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Pilot project builds sustainable collaboration

Progressive Dairy Editor Dave Natzke Published on 23 June 2022
Cover crops are a focal point

Outstanding Supply Chain Collaboration

Bel Brands USA, Land O’Lakes Inc. and Boadwine Dairy

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Increasing societal questions have more consumers, analysts and investors asking what their preferred brands are doing to mitigate changing climate concerns. With the realization that no single component of the dairy industry can create full sustainability on its own, there is growing awareness that collaboration within and throughout the dairy supply is necessary to address those concerns. A pilot project partnering two international companies and an Upper Midwest dairy farm is designed to do that.

Prior to 2021, Bel Brands USA Inc. and Land O’Lakes, Inc. were on separate paths toward achieving sustainability goals.

Bel Brands USA, a subsidiary of Bel Group, based in France, has its U.S. headquarters in Chicago, Illinois, and has three U.S. production facilities: Little Chute, Wisconsin; Brookings, South Dakota; and Leitchfield, Kentucky. Bel produces more than 30 local and international brands that are sold in more than 130 countries and reach 400 million consumers globally.

In 2017, Bel Brands announced science-based targets to make their operations carbon neutral by 2025, and to reduce their entire carbon footprint to meet 2015 Paris Climate Conference (COP21) targets. Reaching those targets meant measuring emissions from its milk suppliers to establish a baseline. In 2021, parent company Global Groupe Bel took a bolder strategy to bring its carbon footprint in line with 2021 Glasgow Climate Conference (COP26) targets and to cut on-farm emissions from milk supplies in half by 2035.

Land O’Lakes, Inc. is one of America’s largest agribusiness and food companies. Headquartered in Arden Hills, Minnesota, it is a farmer- and retailer-owned cooperative with operations that span the spectrum from agricultural production to consumer foods. Through its businesses – Land O’Lakes Dairy Foods, Purina Animal Nutrition, WinField United and Truterra LLC – the company does business in all 50 states and more than 60 countries.

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In 2021, Land O’Lakes announced that within the next four years, all dairy farmer-owners would complete an intensive, on-farm sustainability assessment. To support the effort, Land O’Lakes created a new Dairy 2025 Commitment team dedicated solely to the collection of on-farm data and to help to develop measurable ways for its farmer-members to improve on-farm efficiency and further reduce their environmental footprint.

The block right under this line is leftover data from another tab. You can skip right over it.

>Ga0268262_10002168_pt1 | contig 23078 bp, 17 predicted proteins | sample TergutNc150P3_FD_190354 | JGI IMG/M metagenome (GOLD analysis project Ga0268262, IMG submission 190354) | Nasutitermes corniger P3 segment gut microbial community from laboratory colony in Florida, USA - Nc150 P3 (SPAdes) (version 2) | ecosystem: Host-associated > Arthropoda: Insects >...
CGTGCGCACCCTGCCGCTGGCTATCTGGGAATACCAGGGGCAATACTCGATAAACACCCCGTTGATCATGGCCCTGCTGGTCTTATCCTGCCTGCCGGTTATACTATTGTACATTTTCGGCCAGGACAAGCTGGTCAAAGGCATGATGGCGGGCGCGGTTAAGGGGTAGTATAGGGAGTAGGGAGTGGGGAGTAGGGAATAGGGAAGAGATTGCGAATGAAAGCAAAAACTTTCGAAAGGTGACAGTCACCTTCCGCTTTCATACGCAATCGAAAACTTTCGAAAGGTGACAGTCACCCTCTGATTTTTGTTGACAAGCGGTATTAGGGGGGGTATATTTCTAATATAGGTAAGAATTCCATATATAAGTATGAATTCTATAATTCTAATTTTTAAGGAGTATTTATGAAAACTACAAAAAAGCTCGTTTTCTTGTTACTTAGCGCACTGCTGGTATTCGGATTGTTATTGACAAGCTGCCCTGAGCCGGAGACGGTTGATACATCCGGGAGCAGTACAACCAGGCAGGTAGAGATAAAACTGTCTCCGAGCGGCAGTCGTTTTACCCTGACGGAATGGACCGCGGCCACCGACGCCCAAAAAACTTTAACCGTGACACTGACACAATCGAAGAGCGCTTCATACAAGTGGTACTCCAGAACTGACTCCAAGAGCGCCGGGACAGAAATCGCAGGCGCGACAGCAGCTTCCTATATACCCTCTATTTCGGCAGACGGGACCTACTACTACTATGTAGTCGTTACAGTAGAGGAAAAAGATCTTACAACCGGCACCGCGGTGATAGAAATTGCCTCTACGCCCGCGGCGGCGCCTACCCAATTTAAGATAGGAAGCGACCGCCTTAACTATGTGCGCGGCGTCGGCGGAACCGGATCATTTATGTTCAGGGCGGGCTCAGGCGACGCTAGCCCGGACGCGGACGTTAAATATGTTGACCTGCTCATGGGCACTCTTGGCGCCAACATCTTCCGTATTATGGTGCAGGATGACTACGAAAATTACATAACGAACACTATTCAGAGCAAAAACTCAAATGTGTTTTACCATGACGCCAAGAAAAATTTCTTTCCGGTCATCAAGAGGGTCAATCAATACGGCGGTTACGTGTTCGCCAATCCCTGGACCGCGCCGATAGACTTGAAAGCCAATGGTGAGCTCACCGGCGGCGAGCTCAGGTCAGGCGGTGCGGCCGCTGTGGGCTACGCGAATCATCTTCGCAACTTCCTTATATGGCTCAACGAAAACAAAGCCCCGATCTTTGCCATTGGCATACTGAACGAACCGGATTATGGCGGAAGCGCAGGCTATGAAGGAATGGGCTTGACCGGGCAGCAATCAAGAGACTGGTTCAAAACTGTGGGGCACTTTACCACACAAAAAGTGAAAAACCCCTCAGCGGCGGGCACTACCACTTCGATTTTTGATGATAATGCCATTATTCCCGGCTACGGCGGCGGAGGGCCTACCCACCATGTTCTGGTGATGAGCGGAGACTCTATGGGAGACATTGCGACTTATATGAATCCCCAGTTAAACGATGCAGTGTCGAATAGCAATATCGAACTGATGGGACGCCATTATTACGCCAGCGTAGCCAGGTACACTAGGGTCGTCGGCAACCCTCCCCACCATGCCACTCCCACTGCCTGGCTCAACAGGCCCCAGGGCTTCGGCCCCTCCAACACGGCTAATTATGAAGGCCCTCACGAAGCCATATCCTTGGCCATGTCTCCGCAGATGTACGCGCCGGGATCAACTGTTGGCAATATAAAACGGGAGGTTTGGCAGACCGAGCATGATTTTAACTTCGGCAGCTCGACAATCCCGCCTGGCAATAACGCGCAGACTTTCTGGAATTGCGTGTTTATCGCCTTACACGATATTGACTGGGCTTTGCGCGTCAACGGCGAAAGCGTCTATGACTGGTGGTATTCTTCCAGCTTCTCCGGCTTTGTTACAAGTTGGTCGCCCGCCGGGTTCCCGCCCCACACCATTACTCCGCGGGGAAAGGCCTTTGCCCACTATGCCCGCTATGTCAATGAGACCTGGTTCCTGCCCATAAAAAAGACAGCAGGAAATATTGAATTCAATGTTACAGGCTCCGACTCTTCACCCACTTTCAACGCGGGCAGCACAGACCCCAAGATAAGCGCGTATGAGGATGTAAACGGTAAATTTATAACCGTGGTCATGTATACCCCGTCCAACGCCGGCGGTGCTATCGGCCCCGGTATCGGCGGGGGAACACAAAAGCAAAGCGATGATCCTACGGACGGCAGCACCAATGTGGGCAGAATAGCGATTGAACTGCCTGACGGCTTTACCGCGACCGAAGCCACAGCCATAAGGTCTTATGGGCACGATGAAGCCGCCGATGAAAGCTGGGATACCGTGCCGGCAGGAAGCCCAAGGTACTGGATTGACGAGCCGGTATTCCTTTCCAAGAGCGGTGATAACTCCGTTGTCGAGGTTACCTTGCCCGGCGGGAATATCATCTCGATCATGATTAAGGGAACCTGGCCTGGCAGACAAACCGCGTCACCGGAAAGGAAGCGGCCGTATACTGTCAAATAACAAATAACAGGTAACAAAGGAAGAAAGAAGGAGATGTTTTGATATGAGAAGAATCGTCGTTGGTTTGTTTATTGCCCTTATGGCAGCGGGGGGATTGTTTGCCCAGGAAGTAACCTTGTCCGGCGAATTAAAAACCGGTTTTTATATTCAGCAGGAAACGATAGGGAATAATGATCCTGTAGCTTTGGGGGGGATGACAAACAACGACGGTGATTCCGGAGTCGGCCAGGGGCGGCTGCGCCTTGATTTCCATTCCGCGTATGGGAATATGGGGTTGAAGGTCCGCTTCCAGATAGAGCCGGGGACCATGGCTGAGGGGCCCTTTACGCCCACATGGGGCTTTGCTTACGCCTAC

In addition, Land O’Lakes’ Truterra business unit developed sustainability technology that gathers data to inform management decisions across an entire farm, acre by acre, tracking changes and improvements in key sustainability factors such as greenhouse gas emissions (GHG) and soil erosion. To date, Truterra has delivered more than $4 million in cash payments to farmers for sequestering carbon.

Boadwine Dairy selected for pilot

With a shared mission and goals, Bel Brands USA and Land O’Lakes, Inc. began exploring ways to partner with dairy farmers to make the industry more sustainable. The two companies selected Boadwine Dairy, located near Baltic, South Dakota, for a multiyear pilot project.

The farm, homesteaded in 1874 by current owner Lynn Boadwine’s great-grandparents, is a Land O’Lakes member-owner and Bel milk supplier. The farm’s passion for dairy, openness to new technologies and techniques, and willingness to share information made it an ideal choice.

From an environmental standpoint, the goal of the project was to implement and measure sustainable agriculture practices that promote soil health and reduce GHG emissions, evaluating results from the entire operation. To support the project, Bel Brands provided funding and Land O’Lakes, Inc. provided project management and implementation resources, data collection and analysis through its subsidiaries. The pilot effort was one of the first to use Land O’Lakes’ Truterra sustainability tool.

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“The more I learn about soil health, the more I see that I need to learn. But not every farmer is in a position to invest in testing and learning, so support from partners like Land O’Lakes and Bel Brands further up the supply chain is critical,” says Lynn Boadwine.

“Our partnership with Land O’Lakes and dairy farmers exemplifies Bel’s unwavering commitment to sustainability. We want to be the best possible partners to dairy farmers in their efforts to make the dairy industry more sustainable and conserve the planet’s resources,” says Brian Zook, director of Milk Sourcing and Sustainability at Bel Brands U.S.A.